"The Intersection of Tax Planning and Product Strategy: Lessons from Morning Musume"


Hatched by Glasp

Aug 12, 2023

3 min read


"The Intersection of Tax Planning and Product Strategy: Lessons from Morning Musume"


In an unlikely scenario of Morning Musume being an American startup, we can draw intriguing parallels between tax planning and product strategy. While Section 83(a) and Section 83(b) of the tax code provide insights into stock compensation, the best practices for developing a product strategy can also offer valuable lessons. By exploring the common points between these two seemingly unrelated topics, we can uncover unique ideas and actionable advice for entrepreneurs and business leaders.

Section 83(b) Election: Recognizing Income and Mitigating Risks

Section 83(b) election, positioned just below Section 83(a) in the tax code, challenges the conventional principle of income recognition upon the grant of stocks. By filing this election, individuals can recognize income at the time of stock grant, regardless of vesting conditions. However, it comes with the risk of not receiving a tax refund if they leave before the rights are vested. Incorporating this concept into product strategy, we learn the importance of taking calculated risks. Just as filing a Section 83(b) election involves potential drawbacks, pursuing a specific market or audience in product strategy entails risks. But by carefully assessing and understanding these risks, businesses can make informed decisions and potentially reap greater rewards.

Starting with a Clear Problem Statement: Defining the Audience and Market

Similar to the foundation of a product strategy, developing a clear problem statement is crucial in tax planning. In product strategy, understanding the problem you aim to solve and for whom is essential. This aligns with tax planning's need to define the audience for whom the granted stocks will create value. By knowing whose problem you are solving and who holds the power to decide, you can focus your efforts on their needs and increase your chances of success. Additionally, just as product strategy requires understanding the competitive landscape, tax planning also necessitates evaluating the market to determine if it is worth venturing into.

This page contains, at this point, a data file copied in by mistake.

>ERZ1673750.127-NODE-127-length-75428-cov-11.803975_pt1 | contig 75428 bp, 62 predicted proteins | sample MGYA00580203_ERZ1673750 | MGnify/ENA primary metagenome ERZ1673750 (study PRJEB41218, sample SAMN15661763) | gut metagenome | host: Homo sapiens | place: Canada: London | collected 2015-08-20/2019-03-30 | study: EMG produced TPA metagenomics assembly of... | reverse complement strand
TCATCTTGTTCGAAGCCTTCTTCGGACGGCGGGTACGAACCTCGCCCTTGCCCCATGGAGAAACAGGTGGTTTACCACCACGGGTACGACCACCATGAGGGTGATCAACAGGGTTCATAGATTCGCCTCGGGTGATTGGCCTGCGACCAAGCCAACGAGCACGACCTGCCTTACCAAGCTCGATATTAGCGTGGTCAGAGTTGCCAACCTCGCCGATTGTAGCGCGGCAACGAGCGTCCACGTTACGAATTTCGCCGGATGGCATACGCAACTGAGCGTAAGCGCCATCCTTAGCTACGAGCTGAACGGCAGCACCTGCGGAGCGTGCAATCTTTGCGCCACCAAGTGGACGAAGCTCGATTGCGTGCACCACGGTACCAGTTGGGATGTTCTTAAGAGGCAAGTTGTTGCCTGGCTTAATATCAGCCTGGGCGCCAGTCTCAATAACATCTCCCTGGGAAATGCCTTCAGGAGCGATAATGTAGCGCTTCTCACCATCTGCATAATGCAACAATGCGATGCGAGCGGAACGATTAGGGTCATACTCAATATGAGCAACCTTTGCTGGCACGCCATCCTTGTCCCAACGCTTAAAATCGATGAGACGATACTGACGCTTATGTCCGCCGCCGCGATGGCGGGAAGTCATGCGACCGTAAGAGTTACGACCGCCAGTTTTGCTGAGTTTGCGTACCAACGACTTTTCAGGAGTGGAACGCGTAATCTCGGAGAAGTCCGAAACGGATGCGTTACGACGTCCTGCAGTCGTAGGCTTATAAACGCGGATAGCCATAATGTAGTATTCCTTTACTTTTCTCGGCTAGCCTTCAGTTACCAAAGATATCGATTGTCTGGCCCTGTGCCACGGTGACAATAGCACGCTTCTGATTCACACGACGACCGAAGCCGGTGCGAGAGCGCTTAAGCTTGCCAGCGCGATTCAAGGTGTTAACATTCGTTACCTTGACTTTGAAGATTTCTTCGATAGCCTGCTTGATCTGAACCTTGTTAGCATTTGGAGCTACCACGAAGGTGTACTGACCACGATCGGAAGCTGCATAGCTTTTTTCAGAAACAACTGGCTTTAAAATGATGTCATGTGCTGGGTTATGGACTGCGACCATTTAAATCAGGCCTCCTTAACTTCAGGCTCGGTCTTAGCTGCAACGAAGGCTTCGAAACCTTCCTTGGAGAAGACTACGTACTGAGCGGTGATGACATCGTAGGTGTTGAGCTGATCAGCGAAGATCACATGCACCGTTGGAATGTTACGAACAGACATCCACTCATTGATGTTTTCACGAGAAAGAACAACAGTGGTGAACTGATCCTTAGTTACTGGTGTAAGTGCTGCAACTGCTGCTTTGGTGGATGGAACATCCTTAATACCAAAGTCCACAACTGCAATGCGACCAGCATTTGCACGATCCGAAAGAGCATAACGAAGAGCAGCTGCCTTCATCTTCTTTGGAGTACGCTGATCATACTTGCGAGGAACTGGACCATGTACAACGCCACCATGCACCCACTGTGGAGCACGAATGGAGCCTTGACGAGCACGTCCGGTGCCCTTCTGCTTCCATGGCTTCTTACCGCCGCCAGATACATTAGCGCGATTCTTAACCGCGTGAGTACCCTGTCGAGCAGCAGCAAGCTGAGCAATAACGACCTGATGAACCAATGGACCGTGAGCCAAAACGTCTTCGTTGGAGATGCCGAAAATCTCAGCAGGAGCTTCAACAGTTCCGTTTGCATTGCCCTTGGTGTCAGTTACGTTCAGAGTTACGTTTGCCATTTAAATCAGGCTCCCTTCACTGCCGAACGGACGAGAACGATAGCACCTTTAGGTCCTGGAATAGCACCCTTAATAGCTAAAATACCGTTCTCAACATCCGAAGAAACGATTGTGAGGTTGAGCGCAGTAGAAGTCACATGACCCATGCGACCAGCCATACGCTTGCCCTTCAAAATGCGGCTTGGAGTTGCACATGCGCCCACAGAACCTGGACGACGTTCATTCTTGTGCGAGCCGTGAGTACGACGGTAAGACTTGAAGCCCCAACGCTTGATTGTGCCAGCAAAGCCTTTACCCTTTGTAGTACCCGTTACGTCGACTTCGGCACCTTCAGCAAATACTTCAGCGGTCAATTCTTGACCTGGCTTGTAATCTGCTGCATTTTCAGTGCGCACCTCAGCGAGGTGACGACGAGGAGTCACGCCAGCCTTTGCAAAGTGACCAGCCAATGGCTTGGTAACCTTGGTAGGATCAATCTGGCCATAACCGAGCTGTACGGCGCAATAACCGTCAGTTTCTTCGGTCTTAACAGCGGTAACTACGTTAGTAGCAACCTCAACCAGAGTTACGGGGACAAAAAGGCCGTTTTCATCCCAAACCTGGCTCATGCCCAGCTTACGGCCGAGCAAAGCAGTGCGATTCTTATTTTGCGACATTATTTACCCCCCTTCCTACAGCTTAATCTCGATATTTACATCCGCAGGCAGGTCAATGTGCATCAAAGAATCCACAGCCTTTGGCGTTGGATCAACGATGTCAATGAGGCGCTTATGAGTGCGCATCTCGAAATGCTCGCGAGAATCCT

Identifying Unique Value: Leveraging Strategic Assets

In both tax planning and product strategy, recognizing and utilizing unique advantages is key to achieving success. Tax planning prompts individuals to identify their unique assets and how they can maximize their tax benefits. Similarly, product strategy urges businesses to identify their strategic assets, allowing them to gain a "right to win" in a specific market. By leveraging these unique assets, both in tax planning and product strategy, individuals and businesses can differentiate themselves and create a competitive edge.

Execution: The Bridge Between Strategy and Success

While strategy sets the direction, execution acts as the bridge that leads to success. In product strategy, execution plays a pivotal role in differentiating between winning and losing companies. Similarly, in tax planning, the actual implementation of the chosen strategies is crucial for achieving desirable outcomes. Both realms emphasize the importance of defining success, identifying risks, and maintaining an objective approach. By focusing on practical execution and addressing potential pitfalls, individuals and businesses can increase their chances of accomplishing their goals.


By intertwining the concepts of tax planning and product strategy, we discover valuable insights that can benefit entrepreneurs and business leaders. From the importance of taking calculated risks to the significance of understanding the target audience and leveraging unique assets, the common points between these topics offer actionable advice. Before concluding, here are three actionable tips for entrepreneurs:

  • 1. Embrace calculated risks: Just as in tax planning, carefully assess the risks involved in your product strategy and make informed decisions.
  • 2. Define your target audience: Understand whose problem you are solving and focus your efforts on meeting their needs before expanding into broader markets.
  • 3. Prioritize execution: Strategy alone is not enough; ensure that your product strategy is actionable and focus on effective execution to achieve success.

Remember, a product strategy, like tax planning, is a living document that evolves over time. By continuously adapting and refining your strategies, you can stay ahead in the dynamic business landscape.

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